Matthew’s gospel is centered on Jesus’ story, so he goes on to tell us about Mary and Joseph fleeing into Egypt and staying there until Herod died. He doesn’t give an account of how the people of Jerusalem survived. We don’t have any other stories about angels showing up to warn anyone else that Herod was on a rampage, only that he went after every child under the age of two. No wonder everyone in Jerusalem was troubled.
In my sacred imagination, I can see a variety of responses to Herod’s onslaught. But most of all, I picture people finding ways to take care of each other once they figured out what he was up to. I imagine those who didn’t have children hiding the babies of their neighbors so the soldiers couldn’t find them. I imagine people working hard to figure out ways to alleviate the suffering of those who lost their children. I’m sure there were some who bought what Herod was selling, but that kind of fear has a short self-life. No one survives for long when they are fueled by anger and fear–even when they dress it up as power.
But when things are difficult, it’s hard to choose not to be fueled by anger and fear because they are both high energy fuels. But anger and fear do not create community. They isolate us because they both require a target. In times like ours, where divisions run deep—or at least we are constantly told we need to choose sides—we need to learn how to stay home by another way, if you will. I know that is not easy work.
Like many, I have a family member that I don’t know how to talk to in these days. Mine is my brother. And my faith calls me to figure out how to do that. We have to learn how to talk to each other at every level of life or more than just our children are going to die. We have to learn not to allow our vocabulary to be limited by those in power. We are more than red and blue. We are more than our opinions, our fears, our demands, our desires, our issues, our privilege, our heritage, even our hopes. We are more than–well, pick any polarity you want. We are, first and foremost, people created in the image of God and worthy to be loved.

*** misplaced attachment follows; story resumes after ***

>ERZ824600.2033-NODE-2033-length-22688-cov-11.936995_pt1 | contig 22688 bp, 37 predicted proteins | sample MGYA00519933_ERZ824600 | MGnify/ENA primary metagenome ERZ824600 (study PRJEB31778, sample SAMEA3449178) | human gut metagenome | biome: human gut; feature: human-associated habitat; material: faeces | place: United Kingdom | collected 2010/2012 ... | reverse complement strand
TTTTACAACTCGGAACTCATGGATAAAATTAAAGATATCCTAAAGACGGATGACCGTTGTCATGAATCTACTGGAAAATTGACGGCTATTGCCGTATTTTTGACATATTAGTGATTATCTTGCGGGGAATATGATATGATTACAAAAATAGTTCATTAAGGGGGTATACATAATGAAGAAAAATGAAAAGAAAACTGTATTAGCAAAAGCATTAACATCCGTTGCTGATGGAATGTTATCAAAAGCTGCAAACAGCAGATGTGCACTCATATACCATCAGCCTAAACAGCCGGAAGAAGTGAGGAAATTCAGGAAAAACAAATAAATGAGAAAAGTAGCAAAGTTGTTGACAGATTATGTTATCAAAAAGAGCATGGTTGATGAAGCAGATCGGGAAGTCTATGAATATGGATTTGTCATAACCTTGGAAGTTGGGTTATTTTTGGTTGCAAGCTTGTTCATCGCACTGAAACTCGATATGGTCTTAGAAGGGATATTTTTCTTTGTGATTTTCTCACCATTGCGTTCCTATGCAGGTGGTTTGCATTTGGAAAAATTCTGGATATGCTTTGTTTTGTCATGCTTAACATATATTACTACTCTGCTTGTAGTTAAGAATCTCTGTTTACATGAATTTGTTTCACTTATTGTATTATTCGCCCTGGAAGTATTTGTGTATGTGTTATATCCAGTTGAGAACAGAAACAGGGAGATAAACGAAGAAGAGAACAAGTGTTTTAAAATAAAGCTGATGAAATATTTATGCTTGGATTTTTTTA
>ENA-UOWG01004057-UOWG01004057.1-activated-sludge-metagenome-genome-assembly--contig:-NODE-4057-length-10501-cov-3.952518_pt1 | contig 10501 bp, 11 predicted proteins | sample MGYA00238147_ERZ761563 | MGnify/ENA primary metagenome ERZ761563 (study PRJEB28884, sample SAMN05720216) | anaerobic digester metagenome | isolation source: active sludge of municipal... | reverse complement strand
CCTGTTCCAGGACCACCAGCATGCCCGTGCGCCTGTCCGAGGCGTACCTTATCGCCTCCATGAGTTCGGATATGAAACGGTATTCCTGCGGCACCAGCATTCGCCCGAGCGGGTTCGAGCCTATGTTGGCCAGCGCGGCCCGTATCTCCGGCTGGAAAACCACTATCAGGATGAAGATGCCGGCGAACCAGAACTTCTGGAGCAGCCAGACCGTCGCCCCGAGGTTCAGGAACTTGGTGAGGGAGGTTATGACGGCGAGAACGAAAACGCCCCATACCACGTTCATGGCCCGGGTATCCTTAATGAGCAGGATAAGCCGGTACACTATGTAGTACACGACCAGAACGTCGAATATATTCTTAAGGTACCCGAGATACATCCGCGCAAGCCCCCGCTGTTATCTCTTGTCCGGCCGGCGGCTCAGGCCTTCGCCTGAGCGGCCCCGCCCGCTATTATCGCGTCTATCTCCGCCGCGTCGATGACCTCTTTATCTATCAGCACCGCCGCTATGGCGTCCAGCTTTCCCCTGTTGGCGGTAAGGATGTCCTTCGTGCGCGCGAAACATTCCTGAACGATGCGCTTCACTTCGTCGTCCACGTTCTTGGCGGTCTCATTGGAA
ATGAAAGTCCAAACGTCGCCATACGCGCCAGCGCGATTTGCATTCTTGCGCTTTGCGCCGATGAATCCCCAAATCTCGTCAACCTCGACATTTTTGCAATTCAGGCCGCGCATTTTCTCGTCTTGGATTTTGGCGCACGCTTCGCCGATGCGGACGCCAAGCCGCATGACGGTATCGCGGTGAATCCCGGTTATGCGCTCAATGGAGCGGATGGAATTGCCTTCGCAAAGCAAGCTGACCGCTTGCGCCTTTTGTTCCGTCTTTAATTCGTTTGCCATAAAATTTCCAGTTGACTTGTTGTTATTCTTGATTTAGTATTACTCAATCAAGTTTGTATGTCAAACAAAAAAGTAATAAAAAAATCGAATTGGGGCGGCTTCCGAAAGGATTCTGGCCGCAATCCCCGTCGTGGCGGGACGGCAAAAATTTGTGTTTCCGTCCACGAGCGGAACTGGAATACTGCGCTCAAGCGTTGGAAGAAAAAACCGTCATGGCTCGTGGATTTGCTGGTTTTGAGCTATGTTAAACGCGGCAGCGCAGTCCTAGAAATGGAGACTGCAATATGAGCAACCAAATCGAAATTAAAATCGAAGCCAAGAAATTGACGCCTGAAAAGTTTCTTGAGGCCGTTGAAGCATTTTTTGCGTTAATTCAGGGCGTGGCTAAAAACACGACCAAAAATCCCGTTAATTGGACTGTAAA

And that goes for every last one of us.
The troubles in our country are far from over. Whatever media gets our attention is packed with articles and speeches that dissect our problems and speculate about our future. Lots of folks are blasting blame across the airwaves. Others shout in hatred, in disgust, in righteous indignation. Many voices are going to keep shouting. We, however, are not required to join the chorus.
Let me say that again. We are not required to join the chorus.
We can stay home by another way. We can speak truth to power and name injustice without becoming one of the hateful folks that seem to be magnets for the camera. We can choose not to listen to Herod or his minions. They are not telling the truth. Power is not the point. Listen to Jesus: love God with all that you are and love your neighbor as yourself.
At the start of this sermon, I asked you to breathe in the depth of God’s love. Many years ago, two friends of mine wrote a song called “The Depth of God’s Love.” The chorus says,
and the depth of God’s love reaches down, down, down
to where we are until we’re found, found, found
a quiet word or none at all
pursues the heart behind the wall
and to those who wait with darkness all around
the depth of God’s love reaches down
No matter how loud the chorus, love will always be the last word. Amen.